I wanted to stop. To crouch down. I wanted to say, ‘I’m sorry child.’ But that is not allowed. I did not crouch down. I did not speak. Instead, I watched her awhile. When she was able to move, I followed her.
Oh, this Death! He is really something else isn’t he? We are currently using this book as our read aloud. If you know me, you know that I am a huge proponent of reading aloud to students, to children… no matter their age. I have used read alouds with students as young as kinder and as old as 9th grade. Each level brings about its own joys. However, when I am able to read stories such as this, The Book Thief, it is simply exquisite in so many ways. The number one academic reason I am in such favor of the read aloud is because of the level of in depth literary conversation it brings. I am reading this to two boys. One is 11 years old and the other is 14. And although they are both on different academic levels, the richness of literary terms we have been able to discuss has been nothing short of impressive. It doesn’t matter how many times I involve children in listening to higher level literature, I am never disappointed or desiring more intelligent conversation. Possibly this is due, in part, to my ability to think aloud and stop after every single great passage to discuss and reveal the irony, the imagery, the vast difference in writing styles between this author and another we recently read, the metaphorical language, and so on and so on. When I do these think alouds enough, the students tend to pick up on the literary elements quite quickly on their own. It’s so rewarding to be thinking aloud and suddenly one of my students interrupts to give his point of view.
A few topics of discussion that have come from our reading of The Book Thief:
- This is second person point of view. I love this point of view in stories. I love when a narrator talks directly to me. Certainly makes for a very personal experience while reading, wouldn’t you say?
- The imagery is abundant but not distracting. It actually is just the perfect amount of imagery that leaves you writing in the margins, “This is beautiful!” We recently read The Lord of the Flies. This book was filled to the brim with imagery. And when I say filled to the brim, I mean that there wasn’t a sentence without it. Unfortunately, this overabundance of imagery left us desiring more action. “Where’s the action?” my students kept wondering. Confession – I got so bored with the imagery myself, that I began skipping long passages just to find the action. But The Book Thief! Oh what perfect and beautiful imagery we have found. Poignant as well. Take these two different excerpts as example: From The Lord of the Flies – “The subsoil beneath the palm trees was a raised beach, and generations of palms had worked loose in this the stones that had lain on the sands of another shore…Jack was standing under a tree about ten yards away. There was a small pool at the end of the river, dammed back by sand and full of white water lilies…” From The Book Thief – “It waltzed through the window with the draft. Perhaps it was the breeze of the Third Reich, gathering even greater strength. Or maybe it was just Europe again, breathing. Either way, it fell across them as their metallic eyes clashed like tin cans in the kitchen.” Now, which imagery do you prefer reading? I bet I can guess. Did you know that the author of The Lord of the Flies actually once said the he himself was bored by his own book? I am no author, but I will say right here and now, if I am ever bored by my own writing I will step away… far far away…. until words come to me that inspire ME. That is who we need to write for and read for first. If we aren’t motivated by what we write, how can anyone else be?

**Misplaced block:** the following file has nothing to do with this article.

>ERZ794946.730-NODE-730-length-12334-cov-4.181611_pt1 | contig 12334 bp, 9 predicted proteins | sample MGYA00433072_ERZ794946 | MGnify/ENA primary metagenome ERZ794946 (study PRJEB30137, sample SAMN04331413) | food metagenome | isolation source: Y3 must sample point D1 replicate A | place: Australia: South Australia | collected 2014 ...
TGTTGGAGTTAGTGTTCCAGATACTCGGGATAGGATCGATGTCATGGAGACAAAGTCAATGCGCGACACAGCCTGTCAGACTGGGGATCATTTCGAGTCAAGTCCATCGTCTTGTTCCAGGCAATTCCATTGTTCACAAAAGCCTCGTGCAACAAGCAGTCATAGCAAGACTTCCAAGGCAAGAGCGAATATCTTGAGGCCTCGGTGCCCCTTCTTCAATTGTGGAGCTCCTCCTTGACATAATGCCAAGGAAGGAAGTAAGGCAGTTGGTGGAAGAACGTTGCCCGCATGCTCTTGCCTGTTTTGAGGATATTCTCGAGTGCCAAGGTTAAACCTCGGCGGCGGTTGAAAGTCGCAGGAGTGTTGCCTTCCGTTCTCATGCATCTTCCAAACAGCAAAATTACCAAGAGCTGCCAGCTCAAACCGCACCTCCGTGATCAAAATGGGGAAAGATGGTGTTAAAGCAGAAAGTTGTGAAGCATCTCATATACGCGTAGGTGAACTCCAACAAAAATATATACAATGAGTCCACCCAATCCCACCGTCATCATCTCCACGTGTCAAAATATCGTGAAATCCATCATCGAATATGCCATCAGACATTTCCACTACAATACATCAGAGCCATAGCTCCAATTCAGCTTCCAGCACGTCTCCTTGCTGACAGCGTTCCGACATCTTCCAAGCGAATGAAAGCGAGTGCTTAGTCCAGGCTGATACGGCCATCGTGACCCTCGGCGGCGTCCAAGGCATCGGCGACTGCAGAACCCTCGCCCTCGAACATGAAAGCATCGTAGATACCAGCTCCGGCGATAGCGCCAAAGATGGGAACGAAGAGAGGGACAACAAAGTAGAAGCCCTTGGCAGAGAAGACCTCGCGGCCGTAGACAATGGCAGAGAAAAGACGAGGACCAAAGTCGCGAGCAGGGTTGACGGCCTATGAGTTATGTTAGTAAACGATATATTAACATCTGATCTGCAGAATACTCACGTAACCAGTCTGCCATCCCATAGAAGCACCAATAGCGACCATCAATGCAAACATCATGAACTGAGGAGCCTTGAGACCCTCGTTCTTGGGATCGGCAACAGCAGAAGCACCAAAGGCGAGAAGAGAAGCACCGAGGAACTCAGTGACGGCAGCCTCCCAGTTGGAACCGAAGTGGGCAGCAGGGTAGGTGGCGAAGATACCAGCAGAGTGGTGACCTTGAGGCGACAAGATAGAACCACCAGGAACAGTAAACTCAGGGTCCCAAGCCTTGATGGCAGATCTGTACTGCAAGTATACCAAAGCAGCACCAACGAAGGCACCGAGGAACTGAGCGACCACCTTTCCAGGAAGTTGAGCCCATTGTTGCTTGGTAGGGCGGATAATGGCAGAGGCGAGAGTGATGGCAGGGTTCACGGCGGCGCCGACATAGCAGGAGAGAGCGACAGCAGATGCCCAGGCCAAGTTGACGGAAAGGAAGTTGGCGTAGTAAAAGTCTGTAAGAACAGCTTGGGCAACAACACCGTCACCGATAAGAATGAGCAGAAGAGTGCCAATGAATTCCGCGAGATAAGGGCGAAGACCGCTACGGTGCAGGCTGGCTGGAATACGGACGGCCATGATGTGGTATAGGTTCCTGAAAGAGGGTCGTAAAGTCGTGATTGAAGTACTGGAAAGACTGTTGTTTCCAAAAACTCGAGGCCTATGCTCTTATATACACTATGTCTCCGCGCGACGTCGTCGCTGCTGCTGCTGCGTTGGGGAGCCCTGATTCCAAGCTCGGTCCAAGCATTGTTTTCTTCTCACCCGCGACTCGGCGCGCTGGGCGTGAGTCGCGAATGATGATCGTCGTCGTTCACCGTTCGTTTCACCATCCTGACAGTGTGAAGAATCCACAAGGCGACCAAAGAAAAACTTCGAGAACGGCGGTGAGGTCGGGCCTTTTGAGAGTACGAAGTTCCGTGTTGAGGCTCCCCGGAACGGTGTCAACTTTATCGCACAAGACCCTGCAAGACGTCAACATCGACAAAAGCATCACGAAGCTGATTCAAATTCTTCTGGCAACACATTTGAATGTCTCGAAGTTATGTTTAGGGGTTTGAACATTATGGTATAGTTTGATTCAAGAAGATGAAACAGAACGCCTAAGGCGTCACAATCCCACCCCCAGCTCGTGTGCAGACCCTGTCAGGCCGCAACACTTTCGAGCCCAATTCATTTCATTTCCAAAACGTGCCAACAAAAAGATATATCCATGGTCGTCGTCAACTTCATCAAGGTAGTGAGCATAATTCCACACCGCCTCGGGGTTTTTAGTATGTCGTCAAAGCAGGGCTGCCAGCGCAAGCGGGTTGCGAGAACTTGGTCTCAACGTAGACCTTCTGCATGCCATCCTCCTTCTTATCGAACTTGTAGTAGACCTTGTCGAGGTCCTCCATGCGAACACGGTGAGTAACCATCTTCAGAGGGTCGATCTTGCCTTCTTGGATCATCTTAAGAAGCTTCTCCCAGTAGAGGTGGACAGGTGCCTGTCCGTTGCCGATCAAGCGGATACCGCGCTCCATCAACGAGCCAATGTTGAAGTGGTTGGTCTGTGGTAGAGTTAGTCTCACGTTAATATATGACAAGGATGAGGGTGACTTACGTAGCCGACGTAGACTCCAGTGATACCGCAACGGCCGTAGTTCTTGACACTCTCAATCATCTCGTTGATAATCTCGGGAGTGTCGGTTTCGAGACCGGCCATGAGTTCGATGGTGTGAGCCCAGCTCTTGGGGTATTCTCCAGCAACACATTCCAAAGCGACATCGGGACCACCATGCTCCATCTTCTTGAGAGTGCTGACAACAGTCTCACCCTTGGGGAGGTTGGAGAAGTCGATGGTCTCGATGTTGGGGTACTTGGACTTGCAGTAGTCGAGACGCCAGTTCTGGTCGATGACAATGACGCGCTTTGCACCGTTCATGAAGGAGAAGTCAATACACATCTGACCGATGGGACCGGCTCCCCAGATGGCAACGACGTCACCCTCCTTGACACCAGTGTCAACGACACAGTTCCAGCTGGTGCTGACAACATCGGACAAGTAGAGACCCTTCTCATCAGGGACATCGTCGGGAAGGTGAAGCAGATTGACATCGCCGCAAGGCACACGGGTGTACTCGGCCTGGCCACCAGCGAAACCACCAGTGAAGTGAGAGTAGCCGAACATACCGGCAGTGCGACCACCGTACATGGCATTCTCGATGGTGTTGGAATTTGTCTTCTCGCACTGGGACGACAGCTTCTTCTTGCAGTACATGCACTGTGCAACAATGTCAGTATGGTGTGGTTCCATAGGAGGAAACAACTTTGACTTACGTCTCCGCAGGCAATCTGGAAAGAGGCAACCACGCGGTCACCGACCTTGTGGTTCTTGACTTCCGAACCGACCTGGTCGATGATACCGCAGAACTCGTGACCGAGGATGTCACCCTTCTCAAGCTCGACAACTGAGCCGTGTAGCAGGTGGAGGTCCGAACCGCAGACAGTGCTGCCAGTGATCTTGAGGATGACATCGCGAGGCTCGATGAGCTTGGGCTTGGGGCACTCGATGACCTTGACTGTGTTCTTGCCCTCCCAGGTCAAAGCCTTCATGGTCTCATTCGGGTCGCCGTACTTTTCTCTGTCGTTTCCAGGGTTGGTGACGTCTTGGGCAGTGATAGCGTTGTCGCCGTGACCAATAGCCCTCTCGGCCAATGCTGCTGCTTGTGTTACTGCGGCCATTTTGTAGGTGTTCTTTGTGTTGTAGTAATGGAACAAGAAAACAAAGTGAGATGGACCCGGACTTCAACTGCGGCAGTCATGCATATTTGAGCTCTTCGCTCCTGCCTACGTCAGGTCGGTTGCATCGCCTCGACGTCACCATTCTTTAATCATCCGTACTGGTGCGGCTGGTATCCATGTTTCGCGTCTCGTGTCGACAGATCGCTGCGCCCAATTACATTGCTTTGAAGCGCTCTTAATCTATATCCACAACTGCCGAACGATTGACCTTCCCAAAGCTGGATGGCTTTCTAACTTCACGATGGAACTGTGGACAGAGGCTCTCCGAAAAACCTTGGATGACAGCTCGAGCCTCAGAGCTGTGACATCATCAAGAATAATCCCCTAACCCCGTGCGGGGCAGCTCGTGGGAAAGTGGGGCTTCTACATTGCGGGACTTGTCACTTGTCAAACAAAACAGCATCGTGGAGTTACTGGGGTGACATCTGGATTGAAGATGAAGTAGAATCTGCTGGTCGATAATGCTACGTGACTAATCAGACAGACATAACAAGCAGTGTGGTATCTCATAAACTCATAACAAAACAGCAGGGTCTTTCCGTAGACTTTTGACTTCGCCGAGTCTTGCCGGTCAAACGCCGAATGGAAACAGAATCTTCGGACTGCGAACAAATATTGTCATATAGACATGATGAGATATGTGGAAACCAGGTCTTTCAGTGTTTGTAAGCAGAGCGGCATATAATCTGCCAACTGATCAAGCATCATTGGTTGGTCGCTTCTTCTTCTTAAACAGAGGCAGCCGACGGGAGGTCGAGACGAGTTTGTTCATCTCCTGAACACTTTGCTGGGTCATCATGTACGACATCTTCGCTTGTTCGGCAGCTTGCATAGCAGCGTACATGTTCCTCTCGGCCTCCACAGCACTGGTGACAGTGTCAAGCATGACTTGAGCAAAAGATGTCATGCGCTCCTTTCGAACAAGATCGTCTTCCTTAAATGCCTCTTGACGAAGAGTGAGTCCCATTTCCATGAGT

- Personification is everywhere. I have not quite encountered such a vibrant use of personification as is portrayed in The Book Thief. Death is obviously personified. But look back to the passage I quoted above in #2. “It waltzed through the window with the draft…” That “it” the narrator speaks of is tension, it is anger, and resentment, and old emotional wounds being brought forth. When we read passages such as this and allow ourselves to kind of sink for a moment in the beauty of the language and what it means to the story, we are all (my students and myself) left wanting more. Now, that’s what I’d call a story!
We have talked about so much more… flashbacks, foreshadowing, characterization, metaphors, symbolism. I could go on and on about this book. I think I’ll leave it be for today, though. Thanks for reading all the way to the end (if you are still here ;)) and please feel free to leave a comment or two regarding this book. I’d love some new insight and fresh views on this story that I love so dearly. Until next time…